Finance Titan Peter Lynch Has Donated $20 Million Worth of Art to Boston College’s McMullen Museum of Art

Pieces by Picasso, Sargent, Cassatt, and more are bound for Lynch’s alma mater, along with a $5 million grant.

Peter Lynch, former manager of the Magellan Fund at Fidelity Investments, is photographed at home in Boston on Wednesday, June 1, 2016. Photo: Pat Greenhouse/The Boston Globe via Getty Images.
Peter Lynch, former manager of the Magellan Fund at Fidelity Investments, is photographed at home in Boston on Wednesday, June 1, 2016. Photo: Pat Greenhouse/The Boston Globe via Getty Images.

More than $20 million worth of art—including pieces by Mary Cassatt, Diego Rivera, and Pablo Picasso—is heading to Boston College’s McMullen Museum of Art, thanks to a gift from investor Peter Lynch.

Today, the institution announced that the philanthropist has bequeathed 27 paintings and three drawings, which he and his late wife amassed over the course of five decades. The donation also comes with a $5 million grant that will be put toward the exhibition and curation of the group of artworks, which will henceforth be called the Carolyn A. and Peter S. Lynch Collection. It is one of the largest gifts in the history of the school, based in Chestnut Hill, Mass.

“My hope is that this artwork…will help students to develop a deeper understanding of art and its importance as a form of expression,” Lynch in a statement. 

Winslow Homer, <i>Grace Hoops</i> (1872). Courtesy of Boston College.

Winslow Homer, Grace Hoops (1872). Courtesy of Boston College.

Among the artworks are Winslow Homer’s portrait of two girls playing a hoop-and-stick game, Grace Hoops (1872); John Singer Sargent’s European landscape painting Olive Trees, Corfu (1909); and Jack Butler Yeats’s canvas Farewell to Mayo (1929), which actor Laurence Olivier had given to his second wife, Vivien Leigh, as a wedding present.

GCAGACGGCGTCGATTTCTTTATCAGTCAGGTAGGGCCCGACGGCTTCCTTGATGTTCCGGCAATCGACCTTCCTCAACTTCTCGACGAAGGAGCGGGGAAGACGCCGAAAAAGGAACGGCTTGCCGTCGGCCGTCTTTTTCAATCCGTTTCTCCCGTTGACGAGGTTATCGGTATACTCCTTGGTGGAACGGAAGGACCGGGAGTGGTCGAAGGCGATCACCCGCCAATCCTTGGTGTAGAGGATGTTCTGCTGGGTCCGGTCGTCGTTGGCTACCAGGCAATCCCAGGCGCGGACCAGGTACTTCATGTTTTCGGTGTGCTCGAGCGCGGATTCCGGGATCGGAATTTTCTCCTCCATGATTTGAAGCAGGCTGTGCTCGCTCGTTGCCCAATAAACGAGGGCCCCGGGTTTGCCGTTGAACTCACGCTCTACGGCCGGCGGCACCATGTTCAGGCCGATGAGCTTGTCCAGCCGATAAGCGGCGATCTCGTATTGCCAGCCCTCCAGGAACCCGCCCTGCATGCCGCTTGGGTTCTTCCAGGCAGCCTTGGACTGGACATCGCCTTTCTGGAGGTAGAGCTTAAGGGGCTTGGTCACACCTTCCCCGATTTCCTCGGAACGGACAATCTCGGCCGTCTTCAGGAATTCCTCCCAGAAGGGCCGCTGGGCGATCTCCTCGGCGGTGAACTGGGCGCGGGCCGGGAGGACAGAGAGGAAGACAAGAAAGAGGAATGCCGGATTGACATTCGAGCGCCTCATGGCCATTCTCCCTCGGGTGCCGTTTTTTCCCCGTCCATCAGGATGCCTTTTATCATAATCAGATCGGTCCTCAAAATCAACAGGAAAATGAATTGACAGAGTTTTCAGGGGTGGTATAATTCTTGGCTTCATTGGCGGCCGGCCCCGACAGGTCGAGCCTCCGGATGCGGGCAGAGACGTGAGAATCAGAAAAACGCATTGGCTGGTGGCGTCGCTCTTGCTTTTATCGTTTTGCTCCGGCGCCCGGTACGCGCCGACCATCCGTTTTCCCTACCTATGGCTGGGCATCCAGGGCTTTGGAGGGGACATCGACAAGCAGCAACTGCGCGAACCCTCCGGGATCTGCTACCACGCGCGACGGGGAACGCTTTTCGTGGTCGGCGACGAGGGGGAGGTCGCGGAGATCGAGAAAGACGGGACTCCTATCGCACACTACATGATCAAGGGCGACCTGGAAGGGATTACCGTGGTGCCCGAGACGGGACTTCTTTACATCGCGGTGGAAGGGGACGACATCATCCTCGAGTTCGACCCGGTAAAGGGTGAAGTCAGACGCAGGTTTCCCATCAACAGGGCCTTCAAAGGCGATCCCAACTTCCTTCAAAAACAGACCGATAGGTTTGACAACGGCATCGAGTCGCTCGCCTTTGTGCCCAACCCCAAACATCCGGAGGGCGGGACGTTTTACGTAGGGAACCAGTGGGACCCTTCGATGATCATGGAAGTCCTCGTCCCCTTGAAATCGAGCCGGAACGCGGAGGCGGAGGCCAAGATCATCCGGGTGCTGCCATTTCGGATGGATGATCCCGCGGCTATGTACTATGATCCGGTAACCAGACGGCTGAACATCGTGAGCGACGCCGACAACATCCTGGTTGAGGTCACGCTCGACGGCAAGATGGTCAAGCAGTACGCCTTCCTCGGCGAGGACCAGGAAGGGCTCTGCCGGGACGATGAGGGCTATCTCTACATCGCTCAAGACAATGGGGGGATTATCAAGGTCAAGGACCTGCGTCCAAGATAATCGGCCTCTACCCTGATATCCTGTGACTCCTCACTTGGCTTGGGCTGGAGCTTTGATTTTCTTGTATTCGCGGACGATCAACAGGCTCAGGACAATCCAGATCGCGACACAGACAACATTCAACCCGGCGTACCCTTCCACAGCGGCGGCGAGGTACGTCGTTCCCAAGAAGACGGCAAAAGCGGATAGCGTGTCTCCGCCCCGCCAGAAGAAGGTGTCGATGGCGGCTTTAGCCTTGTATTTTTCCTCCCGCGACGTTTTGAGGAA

Nancy Netzer, director of the museum and a professor of art history at Boston College, called Lynch’s donation “transformational, allowing an expansion of our role as a vital educational resource offered free of charge—not only to the Boston College community, but also to all students and the public, wherever they may be.”

John Singer Sargent, <i>Olive Trees, Corfu</i> (1909). Courtesy of Boston College.

John Singer Sargent, Olive Trees, Corfu (1909). Courtesy of Boston College.

One of the most successful investors and hedge-fund managers of his generation, Lynch attended Boston College as a legacy student, graduating in 1965; he has maintained a strong relationship with the school (popularly known as B.C.) ever since. He and his wife, who passed away 2015, are among the school’s biggest philanthropic supporters over the last quarter-century, donating $10 million in 1999 and $20 million in 2010.

“I know that the collection was sought after by other museums, but I wanted it to go to my alma mater, which dramatically improved my life, and where my father taught mathematics and physics, my wife proudly received an honorary degree in 2009, and my daughter Annie spent four wonderful and productive years,” Lynch added.

Mary Stevenson Cassatt, <i>Mother and Child</i>. Courtesy of Boston College.

Mary Stevenson Cassatt, Mother and Child. Courtesy of Boston College.

“I hope that many of our 10 grandchildren will go to B.C., where they and their classmates can view the art our children grew up admiring,” he added, “and that visitors from throughout New England will come to see the collection at this jewel of a museum.” 


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